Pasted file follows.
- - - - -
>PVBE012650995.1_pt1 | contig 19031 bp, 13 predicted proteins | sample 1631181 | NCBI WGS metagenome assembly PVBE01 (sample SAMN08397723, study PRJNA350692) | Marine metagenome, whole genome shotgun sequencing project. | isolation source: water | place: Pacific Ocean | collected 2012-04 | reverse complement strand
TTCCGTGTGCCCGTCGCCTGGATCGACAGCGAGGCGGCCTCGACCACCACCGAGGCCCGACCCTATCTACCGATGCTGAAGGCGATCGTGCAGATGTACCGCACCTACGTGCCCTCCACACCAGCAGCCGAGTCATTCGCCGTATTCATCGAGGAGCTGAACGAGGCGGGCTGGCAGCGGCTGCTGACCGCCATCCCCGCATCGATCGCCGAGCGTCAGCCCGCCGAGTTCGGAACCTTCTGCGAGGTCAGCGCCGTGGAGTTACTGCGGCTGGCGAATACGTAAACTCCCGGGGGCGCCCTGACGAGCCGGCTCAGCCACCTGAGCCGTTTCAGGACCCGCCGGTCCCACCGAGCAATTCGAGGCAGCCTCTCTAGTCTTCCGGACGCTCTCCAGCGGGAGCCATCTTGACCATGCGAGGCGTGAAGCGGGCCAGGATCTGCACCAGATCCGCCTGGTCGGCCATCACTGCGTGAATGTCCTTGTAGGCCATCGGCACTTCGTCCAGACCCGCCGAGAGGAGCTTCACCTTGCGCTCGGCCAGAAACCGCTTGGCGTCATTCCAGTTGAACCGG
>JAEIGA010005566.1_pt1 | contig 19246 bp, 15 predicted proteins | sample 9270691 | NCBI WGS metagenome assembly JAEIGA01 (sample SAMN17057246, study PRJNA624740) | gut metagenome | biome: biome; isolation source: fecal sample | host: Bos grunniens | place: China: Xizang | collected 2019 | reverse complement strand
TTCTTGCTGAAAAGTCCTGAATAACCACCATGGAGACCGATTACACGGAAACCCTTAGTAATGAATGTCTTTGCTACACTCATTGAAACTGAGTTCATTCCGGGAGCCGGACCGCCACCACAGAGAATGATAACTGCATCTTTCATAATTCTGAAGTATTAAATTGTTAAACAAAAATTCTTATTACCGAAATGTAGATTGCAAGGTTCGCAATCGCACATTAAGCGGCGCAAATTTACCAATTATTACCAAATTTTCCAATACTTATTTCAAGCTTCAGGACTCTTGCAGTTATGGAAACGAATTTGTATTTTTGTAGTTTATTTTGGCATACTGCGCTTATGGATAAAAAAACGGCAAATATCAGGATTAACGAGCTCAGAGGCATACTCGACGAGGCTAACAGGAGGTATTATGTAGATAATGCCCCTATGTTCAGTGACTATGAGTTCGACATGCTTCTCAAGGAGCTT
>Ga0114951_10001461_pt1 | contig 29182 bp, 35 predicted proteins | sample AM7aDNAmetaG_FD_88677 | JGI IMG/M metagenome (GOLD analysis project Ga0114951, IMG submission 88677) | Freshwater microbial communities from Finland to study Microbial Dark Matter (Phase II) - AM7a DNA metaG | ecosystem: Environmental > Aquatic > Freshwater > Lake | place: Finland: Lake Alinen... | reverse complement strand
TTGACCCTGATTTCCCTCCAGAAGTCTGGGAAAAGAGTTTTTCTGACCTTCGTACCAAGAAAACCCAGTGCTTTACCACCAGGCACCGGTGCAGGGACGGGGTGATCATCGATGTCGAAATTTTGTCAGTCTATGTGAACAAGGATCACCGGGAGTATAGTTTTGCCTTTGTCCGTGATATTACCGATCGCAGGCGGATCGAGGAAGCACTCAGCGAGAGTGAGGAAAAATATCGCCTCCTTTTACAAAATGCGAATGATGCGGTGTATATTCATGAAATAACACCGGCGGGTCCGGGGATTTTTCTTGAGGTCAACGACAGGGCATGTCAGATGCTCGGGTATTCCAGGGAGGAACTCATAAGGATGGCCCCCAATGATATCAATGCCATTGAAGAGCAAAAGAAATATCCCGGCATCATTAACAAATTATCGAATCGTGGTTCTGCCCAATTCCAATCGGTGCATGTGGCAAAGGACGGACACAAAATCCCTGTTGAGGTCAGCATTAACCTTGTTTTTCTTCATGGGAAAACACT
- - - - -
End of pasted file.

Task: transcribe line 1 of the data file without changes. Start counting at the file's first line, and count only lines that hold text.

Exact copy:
>PVBE012650995.1_pt1 | contig 19031 bp, 13 predicted proteins | sample 1631181 | NCBI WGS metagenome assembly PVBE01 (sample SAMN08397723, study PRJNA350692) | Marine metagenome, whole genome shotgun sequencing project. | isolation source: water | place: Pacific Ocean | collected 2012-04 | reverse complement strand